Taliban front lines hit; missile goes awry
Sunday, October 28, 2001
JOM QADAM, Afghanistan -- In what witnesses called the heaviest such strikes of the air campaign, U.S. warplanes staged a daylong assault Saturday on Taliban front lines in the north of Afghanistan.
However, Britain's Sky News television reported one of the U.S. missiles went awry and struck a village behind anti-Taliban opposition lines. A family of 10 was missing and 20 people, all but one civilians, were injured, Sky News reported.
Kate Rowlands, program coordinator of the Italian-run Emergency hospital in nearby Anawa, confirmed that there had been injuries in the attack but refused to give details.
In Washington, Pentagon spokesmen said they had no information on the Sky News report.
Rebels confronting Taliban troops north of the capital, Kabul, have been complaining publicly that the American airstrikes weren't doing enough to advance their cause. It wasn't known if Saturday's raids were in response to that, but an opposition spokesman said he was pleased with the day's raids.
With three weeks of bombing having failed to break the Taliban's hold on Afghanistan, the president of neighboring Pakistan -- a key U.S. ally in the confrontation over Osama bin Laden -- said he hoped the war wouldn't become a "quagmire" and that the bombing would end soon.
Over the Shomali plain north of Kabul, U.S. jets dropped massive bombs in an offensive that lasted most of the day. Witnesses called it the fiercest such assault on the Kabul front since the start of the air campaign on Oct. 7.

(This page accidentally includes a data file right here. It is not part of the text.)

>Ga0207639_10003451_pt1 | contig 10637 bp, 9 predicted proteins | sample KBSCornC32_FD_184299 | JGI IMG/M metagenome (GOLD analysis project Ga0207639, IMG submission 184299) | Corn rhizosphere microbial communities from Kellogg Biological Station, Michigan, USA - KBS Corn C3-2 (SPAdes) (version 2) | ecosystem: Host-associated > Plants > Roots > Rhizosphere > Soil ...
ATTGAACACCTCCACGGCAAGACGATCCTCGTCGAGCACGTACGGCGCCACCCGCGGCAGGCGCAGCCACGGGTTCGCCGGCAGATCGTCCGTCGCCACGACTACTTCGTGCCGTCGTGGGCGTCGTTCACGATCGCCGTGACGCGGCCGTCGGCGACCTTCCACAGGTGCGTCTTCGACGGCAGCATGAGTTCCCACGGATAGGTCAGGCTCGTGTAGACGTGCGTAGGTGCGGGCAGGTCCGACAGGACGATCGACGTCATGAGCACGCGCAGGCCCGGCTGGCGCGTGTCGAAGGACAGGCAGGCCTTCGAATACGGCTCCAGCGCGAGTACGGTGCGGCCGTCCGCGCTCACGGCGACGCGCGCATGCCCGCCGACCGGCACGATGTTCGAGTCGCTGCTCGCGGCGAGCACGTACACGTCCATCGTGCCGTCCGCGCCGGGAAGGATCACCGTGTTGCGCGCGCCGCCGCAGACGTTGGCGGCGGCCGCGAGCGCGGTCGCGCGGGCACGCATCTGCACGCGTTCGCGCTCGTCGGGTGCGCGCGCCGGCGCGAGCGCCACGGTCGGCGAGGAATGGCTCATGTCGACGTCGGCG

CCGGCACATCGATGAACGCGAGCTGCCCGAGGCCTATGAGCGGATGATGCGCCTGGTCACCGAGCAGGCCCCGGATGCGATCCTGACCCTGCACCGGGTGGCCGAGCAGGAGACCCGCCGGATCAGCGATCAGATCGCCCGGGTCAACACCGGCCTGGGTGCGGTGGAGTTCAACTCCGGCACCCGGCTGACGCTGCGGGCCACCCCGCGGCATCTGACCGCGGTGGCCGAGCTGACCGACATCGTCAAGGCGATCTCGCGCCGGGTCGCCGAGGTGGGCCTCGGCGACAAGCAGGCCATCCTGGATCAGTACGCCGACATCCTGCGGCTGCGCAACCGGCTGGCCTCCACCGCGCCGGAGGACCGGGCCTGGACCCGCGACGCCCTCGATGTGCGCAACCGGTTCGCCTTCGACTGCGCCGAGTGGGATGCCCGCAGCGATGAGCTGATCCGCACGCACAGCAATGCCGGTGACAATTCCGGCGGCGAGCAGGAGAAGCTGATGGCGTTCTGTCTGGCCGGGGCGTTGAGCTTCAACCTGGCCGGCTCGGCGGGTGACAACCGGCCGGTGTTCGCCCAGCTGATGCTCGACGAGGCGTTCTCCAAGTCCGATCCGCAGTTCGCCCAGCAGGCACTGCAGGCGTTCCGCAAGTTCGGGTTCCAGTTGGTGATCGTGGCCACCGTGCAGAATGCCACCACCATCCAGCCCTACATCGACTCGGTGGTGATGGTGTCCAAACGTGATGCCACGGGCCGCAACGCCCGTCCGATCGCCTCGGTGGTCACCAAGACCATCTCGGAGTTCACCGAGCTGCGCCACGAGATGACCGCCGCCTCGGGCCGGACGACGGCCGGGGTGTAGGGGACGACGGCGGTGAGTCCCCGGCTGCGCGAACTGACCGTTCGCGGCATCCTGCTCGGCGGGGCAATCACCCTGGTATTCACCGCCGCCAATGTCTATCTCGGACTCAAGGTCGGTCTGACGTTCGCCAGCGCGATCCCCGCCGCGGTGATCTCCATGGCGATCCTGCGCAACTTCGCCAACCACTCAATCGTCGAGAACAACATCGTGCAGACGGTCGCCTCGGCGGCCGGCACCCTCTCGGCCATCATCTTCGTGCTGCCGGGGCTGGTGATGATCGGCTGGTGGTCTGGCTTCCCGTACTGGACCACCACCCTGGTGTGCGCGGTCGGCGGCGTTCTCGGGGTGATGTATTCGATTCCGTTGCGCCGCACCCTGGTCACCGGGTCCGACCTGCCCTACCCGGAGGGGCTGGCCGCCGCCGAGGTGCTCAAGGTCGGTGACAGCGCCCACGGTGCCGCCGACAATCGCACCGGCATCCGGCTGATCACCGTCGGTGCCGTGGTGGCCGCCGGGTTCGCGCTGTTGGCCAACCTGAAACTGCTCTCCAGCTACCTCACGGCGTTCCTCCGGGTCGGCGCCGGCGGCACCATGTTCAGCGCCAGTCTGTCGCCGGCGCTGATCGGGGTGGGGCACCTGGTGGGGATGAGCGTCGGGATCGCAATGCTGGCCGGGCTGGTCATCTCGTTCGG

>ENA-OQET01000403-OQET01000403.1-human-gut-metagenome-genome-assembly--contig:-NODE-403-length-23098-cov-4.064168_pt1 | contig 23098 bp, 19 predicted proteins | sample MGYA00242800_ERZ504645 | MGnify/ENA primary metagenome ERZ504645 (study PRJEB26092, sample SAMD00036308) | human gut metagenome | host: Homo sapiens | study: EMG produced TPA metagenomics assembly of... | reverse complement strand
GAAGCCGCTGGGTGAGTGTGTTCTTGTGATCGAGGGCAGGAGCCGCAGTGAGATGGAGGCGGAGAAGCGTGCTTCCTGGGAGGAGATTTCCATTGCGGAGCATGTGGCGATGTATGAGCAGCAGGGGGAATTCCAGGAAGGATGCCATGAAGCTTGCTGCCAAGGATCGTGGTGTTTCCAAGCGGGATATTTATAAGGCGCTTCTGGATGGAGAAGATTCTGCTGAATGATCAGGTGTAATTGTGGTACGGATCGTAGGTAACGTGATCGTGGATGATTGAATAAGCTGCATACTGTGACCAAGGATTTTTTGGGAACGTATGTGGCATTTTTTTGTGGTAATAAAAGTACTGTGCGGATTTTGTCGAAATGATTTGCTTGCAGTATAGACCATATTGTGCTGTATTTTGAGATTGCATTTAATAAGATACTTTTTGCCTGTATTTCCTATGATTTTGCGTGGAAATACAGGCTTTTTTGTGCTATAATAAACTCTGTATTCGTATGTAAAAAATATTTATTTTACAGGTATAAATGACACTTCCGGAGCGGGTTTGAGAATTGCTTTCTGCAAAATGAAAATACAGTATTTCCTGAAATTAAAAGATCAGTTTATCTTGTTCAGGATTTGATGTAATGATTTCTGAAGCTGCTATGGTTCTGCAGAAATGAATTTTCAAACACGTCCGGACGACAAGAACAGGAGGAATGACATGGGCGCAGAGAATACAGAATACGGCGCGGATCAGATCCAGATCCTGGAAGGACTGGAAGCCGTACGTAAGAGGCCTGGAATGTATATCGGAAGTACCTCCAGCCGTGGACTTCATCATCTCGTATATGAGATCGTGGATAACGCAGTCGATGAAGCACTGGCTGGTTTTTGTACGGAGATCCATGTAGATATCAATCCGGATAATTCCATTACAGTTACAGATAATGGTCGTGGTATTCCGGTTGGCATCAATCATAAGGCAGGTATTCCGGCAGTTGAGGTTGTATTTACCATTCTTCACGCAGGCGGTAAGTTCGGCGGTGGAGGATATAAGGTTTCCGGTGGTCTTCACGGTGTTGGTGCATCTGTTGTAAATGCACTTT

In its report, Sky News said a U.S. Navy F-18 Hornet could be seen headed in the wrong direction toward an area of the anti-Taliban forces. Moments after the jet fired its missile, Sky News said the opposition's radio reported a bomb hit the village of Ghanikhil two miles inside opposition territory.
In other developments:
The International Committee of the Red Cross said it deplored a strike on its warehouse in Kabul -- the second this month. The Pentagon said it was an accident. The ICRC said the warehouse had contained the bulk of the food and blankets it intended to distribute to tens of thousands of needy Afghans.
French journalist Michel Peyrard will stand trial for espionage and other charges within a few days, the Afghan Islamic Press said Saturday. Peyrard, a journalist for Paris Match who was arrested Oct. 9, is in good heath, the agency quoted an unnamed Taliban official as saying.
Kenzo Oshima, the U.N. undersecretary-general for humanitarian affairs, dismissed calls for a pause in airstrikes to allow more aid into Afghanistan, saying the U.S.-led military assault had not significantly disrupted aid flow.